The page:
Annie Macpherson & The Gutter Children
Introducing her talk at the Museum of Childhood in Bethnal Green tomorrow night, Contributing Writer Sarah Wise (author of The Blackest Streets) considers the work of one of the East End’s less-known Victorian philanthropists, Annie Macpherson. Click here to book a ticket.
Spitalfields Nipper by Horace Warner
In 1866, London’s fourth and final major cholera epidemic arrived, killing five and a half thousand Londoners. Out of that public health disaster emerged three hugely influential East London charitable bodies – the Salvation Army, Dr Barnardo’s, and the less-renowned Annie Macpherson Home of Industry. Miss Macpherson was an evangelical Scottish Presbyterian who set up a large-scale programme of shipping London’s orphans and street children across the Atlantic for new lives in Canada.
Born in 1833, Miss Macpherson arrived in London in 1862 and joined a loose-knit group of wealthy evangelicals involved in assisting the destitute. In February 1869, she rented a warehouse at 60 Commercial St in Spitalfields which had formerly been put to use as a cholera ‘hospital’ by the Sisters of Mercy, the Church of England sisterhood. She called her refuge for children ‘The Bee Hive’ (later also referring to it as ‘The Home of Industry’). The building is still there, on the southern corner of Commercial St and Flower & Dean St.
Miss Macpherson found herself on the edge of one of the most deprived pockets of the East End – she estimated that four people each week starved to death in the surrounding streets and official figures confirm her estimate. In 1869, 154,000 Londoners were reliant on parish ‘welfare’ relief (out of a population of 3.9 million), but many thousands never came forward for help. Estimates of London children living rough are as high as 30,000, and one such individual, Maggie Fritz, aged twelve, arrived at The Bee Hive one night close to midnight. She was brought in by a girl even younger who could not bear to see homeless Maggie sleeping night after night on a doorstep. The final straw had been witnessing other homeless girls kicking Maggie so they could take the doorstep to sleep on. Maggie was freezing, wet and hungry, with a filthy tear-stained face and matted hair. Miss Macpherson took her in and trained her to become a housemaid.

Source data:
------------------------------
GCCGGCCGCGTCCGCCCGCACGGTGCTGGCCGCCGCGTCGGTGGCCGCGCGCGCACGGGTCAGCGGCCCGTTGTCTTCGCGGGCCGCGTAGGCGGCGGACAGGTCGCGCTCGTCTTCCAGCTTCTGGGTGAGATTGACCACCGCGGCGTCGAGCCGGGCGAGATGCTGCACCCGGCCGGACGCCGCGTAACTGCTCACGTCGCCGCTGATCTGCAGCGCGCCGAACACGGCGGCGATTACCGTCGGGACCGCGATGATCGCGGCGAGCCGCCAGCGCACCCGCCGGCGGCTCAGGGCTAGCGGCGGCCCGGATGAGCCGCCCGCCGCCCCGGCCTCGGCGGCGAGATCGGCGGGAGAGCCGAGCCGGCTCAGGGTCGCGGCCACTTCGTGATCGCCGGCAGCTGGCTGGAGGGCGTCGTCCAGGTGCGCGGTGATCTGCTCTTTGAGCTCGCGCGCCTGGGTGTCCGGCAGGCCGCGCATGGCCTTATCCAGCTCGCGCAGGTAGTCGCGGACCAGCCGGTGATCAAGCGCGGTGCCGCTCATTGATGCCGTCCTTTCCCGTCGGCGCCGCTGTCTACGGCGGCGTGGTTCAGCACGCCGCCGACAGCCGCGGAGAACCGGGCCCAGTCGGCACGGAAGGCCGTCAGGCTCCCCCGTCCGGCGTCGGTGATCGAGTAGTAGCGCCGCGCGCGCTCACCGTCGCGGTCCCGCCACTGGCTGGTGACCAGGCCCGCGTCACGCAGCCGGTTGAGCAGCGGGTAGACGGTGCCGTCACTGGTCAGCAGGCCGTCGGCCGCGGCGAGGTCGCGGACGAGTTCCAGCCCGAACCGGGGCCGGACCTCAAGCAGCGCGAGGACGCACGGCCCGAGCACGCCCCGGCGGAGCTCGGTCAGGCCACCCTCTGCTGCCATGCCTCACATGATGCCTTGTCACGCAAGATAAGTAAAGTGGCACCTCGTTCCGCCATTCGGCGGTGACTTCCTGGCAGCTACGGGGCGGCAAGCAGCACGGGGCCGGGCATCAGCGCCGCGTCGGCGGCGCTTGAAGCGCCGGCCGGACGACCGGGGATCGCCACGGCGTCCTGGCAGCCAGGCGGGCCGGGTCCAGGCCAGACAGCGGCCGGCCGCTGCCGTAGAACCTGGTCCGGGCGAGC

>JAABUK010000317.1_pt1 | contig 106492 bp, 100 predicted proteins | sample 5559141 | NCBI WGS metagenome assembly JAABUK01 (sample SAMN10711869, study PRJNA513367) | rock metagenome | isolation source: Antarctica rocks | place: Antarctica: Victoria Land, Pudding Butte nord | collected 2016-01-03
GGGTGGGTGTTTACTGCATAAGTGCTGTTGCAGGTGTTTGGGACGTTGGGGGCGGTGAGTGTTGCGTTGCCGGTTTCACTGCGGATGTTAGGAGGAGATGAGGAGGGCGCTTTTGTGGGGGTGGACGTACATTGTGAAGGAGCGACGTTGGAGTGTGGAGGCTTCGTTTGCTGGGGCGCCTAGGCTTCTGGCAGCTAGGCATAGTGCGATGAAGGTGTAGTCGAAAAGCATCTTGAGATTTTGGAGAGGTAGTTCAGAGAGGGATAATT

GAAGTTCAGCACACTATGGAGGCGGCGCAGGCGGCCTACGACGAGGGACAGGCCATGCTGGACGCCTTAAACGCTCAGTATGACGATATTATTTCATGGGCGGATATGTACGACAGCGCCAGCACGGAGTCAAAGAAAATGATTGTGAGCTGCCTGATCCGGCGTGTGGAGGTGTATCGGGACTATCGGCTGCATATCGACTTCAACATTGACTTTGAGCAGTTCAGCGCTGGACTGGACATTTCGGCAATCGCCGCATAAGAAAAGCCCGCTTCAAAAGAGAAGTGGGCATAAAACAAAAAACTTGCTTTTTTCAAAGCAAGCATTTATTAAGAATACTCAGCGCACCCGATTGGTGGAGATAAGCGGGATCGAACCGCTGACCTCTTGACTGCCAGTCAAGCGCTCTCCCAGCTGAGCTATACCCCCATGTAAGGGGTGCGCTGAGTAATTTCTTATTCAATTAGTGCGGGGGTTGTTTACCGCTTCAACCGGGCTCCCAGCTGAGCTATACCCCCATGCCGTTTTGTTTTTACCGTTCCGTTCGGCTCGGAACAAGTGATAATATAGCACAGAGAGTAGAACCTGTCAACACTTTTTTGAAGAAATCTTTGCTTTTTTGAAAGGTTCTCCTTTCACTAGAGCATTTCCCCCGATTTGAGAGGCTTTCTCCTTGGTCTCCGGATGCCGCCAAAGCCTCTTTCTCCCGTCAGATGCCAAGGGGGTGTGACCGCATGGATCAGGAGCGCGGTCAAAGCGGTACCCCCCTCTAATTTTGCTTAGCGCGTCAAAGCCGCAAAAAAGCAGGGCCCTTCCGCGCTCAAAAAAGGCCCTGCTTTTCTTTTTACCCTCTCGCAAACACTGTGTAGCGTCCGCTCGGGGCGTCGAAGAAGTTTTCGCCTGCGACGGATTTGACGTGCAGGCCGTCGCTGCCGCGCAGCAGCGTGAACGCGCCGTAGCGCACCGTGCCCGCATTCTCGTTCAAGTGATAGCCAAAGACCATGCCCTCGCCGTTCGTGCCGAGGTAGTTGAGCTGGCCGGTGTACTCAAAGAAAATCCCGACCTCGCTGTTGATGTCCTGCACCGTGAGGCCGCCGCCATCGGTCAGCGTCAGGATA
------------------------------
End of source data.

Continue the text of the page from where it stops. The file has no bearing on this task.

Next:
Elsewhere in her notes, Miss Macpherson refers to a boy she took in named Hugh, whose widowed mother had three other children, another on the way, an aged mother and a learning disabled eighteen-year-old-sister, all to provide for from her pitiful wages as a cigar-maker.
Another lad, named ‘Punch’, about ten, was discovered one night by Miss Macpherson, asleep in a barrel at Billingsgate Market alongside his dog, Little Dosser. Punch made a living of sorts by doing acrobatic tricks and ventriloquism in East End gin palaces.
Annie Macpherson’s approach to charity was to offer food, shelter and some kind of industrial or domestic training to children – initially boys, but later also girls, wives and mothers. Among the skills for which she offered training at The Bee Hive were tailoring and shoe-mending for the boys, and sewing and domestic service for girls and women. On Sundays, after the children had a breakfast of bread and treacle and a mug of coffee, Miss Macpherson would lead them up Commercial St and under the Wheler St arch to the animal and bird fair at Club Row, where they played the harmonium and sang rousing hymns. Over the next thirty years, Macpherson and her Bee Hive boys and girls became a noted feature of this part of the Bethnal Green Rd.
For Annie Macpherson, Satan was no mere figure of speech – in her eyes, the Devil literally haunted slum areas, and the exploitation and human misery that she witnessed were His work. These were districts, she wrote ‘where Satan reigns openly, in which ‘the subtle deceiver’ would continually put obstacles in her way — which was the way of the Lord. Spitalfields, Whitechapel and Bethnal Green were, in Annie’s words, ‘the Enemy’s territory.’